APOD: Hubble s Lagoon (2010 Oct 02)

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APOD: Hubble s Lagoon (2010 Oct 02)

Postby APOD Robot » Sat Oct 02, 2010 4:02 am

Image Hubble s Lagoon

Explanation: Like brush strokes on a canvas, ridges of color seem to flow across this scene. But here, the canvas is nearly 3 light-years wide and the colors map emission from ionized gas in the Lagoon Nebula, recorded by the Hubble Space Telescope's Advanced Camera for Surveys. Also known as M8, the nebula is a star forming region about 5,000 light-years distant in the constellation Sagittarius. Hubble's remarkably sharp, close-up view reveals undulating shapes sculpted by the energetic light and winds from the region's new born stars. Of course, the Lagoon nebula is a popular target for earthbound skygazers, too. It features a prominent dust lane and bright hourglass shape in small telescopes with wider fields of view.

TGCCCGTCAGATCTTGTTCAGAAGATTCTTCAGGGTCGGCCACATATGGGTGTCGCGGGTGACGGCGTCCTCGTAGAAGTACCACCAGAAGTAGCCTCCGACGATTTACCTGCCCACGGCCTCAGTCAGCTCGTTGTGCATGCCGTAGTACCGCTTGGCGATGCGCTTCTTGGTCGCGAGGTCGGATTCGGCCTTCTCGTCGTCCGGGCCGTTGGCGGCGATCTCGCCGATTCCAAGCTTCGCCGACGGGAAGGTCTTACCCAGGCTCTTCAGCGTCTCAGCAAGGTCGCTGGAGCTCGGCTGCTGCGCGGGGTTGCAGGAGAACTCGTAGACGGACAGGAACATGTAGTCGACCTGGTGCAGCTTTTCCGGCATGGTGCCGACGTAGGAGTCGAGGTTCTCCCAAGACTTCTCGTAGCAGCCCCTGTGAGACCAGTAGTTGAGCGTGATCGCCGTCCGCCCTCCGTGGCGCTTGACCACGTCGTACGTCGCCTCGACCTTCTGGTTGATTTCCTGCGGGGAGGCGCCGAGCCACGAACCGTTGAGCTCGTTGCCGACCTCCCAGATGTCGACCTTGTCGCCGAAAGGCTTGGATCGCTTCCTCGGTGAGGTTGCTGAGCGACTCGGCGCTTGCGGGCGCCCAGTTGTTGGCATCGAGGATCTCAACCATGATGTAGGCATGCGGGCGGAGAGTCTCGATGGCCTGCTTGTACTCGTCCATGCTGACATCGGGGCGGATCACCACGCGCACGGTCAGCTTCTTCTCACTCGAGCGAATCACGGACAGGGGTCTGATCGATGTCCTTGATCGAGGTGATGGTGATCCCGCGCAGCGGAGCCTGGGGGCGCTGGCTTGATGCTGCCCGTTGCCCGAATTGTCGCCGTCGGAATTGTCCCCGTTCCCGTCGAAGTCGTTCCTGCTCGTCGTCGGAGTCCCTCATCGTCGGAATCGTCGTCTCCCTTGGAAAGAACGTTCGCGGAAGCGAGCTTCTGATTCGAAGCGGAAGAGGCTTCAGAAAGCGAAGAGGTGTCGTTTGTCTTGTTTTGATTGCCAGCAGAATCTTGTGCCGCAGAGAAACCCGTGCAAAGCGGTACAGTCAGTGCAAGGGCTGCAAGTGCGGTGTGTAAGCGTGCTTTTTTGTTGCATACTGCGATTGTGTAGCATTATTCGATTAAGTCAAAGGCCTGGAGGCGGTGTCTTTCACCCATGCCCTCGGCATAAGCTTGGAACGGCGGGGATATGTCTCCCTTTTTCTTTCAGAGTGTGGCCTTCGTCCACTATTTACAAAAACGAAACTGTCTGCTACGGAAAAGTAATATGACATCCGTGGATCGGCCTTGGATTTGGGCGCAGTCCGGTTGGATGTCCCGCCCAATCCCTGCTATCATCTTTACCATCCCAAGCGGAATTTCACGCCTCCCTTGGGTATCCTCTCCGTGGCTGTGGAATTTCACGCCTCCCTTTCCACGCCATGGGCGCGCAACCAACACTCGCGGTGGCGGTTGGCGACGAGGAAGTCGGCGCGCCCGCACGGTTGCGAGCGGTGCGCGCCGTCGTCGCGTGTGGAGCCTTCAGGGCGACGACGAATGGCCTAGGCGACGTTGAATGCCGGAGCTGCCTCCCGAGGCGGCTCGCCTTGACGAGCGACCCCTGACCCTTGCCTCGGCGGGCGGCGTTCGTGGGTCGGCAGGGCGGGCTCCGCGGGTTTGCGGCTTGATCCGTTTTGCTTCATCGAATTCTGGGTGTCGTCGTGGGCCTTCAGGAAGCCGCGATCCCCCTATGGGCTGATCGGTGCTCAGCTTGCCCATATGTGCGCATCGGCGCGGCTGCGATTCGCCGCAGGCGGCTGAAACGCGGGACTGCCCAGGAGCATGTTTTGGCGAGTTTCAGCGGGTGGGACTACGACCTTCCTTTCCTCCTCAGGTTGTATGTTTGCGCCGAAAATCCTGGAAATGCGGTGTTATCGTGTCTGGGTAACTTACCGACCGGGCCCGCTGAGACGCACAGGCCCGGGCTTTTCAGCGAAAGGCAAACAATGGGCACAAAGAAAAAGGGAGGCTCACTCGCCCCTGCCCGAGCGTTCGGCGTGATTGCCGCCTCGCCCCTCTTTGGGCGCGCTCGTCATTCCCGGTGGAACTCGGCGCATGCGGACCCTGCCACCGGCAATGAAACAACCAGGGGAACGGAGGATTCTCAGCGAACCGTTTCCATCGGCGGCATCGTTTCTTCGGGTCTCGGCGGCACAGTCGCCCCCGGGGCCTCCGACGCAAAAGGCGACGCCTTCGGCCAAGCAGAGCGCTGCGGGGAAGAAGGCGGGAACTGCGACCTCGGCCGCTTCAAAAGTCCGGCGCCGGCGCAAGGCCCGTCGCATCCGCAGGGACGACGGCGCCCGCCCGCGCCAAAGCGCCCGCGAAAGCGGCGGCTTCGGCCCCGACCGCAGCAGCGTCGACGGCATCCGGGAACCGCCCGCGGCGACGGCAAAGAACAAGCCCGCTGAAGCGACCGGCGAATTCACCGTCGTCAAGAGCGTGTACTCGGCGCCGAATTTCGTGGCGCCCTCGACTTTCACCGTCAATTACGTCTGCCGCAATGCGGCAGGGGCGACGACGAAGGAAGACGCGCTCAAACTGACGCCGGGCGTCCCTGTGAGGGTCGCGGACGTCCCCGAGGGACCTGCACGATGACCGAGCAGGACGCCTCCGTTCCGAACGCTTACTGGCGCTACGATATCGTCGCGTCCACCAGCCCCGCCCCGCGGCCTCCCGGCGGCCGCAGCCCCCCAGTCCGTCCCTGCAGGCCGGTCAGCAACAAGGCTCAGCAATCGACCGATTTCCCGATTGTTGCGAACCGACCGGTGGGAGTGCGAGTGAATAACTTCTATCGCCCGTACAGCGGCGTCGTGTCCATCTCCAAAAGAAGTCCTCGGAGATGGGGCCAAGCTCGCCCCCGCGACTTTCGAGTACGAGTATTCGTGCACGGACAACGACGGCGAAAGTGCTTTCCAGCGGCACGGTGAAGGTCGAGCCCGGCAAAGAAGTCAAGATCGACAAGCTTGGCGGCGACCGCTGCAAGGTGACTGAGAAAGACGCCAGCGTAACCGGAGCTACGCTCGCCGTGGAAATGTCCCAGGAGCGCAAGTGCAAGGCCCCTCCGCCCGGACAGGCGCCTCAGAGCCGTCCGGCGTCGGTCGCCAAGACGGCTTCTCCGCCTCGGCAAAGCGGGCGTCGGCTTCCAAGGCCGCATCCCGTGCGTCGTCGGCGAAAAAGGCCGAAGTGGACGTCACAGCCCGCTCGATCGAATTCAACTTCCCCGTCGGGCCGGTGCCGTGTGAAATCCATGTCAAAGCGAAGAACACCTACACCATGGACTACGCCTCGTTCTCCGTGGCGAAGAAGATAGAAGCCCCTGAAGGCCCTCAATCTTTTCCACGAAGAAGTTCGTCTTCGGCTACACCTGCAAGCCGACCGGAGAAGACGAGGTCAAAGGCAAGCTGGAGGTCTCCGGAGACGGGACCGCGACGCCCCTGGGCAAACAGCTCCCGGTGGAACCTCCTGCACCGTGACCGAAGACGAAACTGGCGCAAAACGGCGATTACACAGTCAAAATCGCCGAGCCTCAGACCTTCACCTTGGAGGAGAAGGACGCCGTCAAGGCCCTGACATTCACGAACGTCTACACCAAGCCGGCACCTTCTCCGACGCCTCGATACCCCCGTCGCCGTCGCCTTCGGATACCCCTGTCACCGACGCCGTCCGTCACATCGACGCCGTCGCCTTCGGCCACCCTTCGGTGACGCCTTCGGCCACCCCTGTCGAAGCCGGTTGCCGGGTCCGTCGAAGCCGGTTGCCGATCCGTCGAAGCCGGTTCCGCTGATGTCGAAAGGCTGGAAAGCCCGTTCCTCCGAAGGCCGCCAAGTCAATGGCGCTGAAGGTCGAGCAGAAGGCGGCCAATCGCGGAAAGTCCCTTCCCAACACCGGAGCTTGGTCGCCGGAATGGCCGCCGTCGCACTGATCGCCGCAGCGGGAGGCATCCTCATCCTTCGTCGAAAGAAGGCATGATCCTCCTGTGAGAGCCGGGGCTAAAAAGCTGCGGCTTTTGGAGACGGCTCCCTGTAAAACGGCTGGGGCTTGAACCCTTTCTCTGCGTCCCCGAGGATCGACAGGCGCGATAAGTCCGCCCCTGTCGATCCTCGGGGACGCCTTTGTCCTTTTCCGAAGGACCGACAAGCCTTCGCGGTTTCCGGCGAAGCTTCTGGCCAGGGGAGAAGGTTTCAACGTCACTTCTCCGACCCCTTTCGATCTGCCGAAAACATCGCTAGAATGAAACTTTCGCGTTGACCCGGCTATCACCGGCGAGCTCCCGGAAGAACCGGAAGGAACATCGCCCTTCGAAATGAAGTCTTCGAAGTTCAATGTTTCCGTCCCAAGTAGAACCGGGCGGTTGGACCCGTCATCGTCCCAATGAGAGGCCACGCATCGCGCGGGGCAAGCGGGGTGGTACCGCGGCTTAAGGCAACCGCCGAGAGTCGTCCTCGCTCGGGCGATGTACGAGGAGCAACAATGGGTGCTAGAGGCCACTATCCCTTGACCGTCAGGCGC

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Re: APOD: Hubble s Lagoon (2010 Oct 02)

Postby owlice » Sat Oct 02, 2010 4:03 am

This is lovely! Lovely write-up, too.
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Re: APOD: Hubble s Lagoon (2010 Oct 02)

Postby Steve Randall » Sat Oct 02, 2010 8:10 am

Beautiful. Are the blue stars closer than the swirling nebula, or are they shining through it?

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Re: APOD: Hubble s Lagoon (2010 Oct 02)

Postby Ann » Sat Oct 02, 2010 8:49 am

Steve Randall wrote:Beautiful. Are the blue stars closer than the swirling nebula, or are they shining through it?


They should be seen if front of it. Likely the nebula is thick enough to be mostly opaque in many places, and the stars that are seen through rather thick dust should be highly reddened.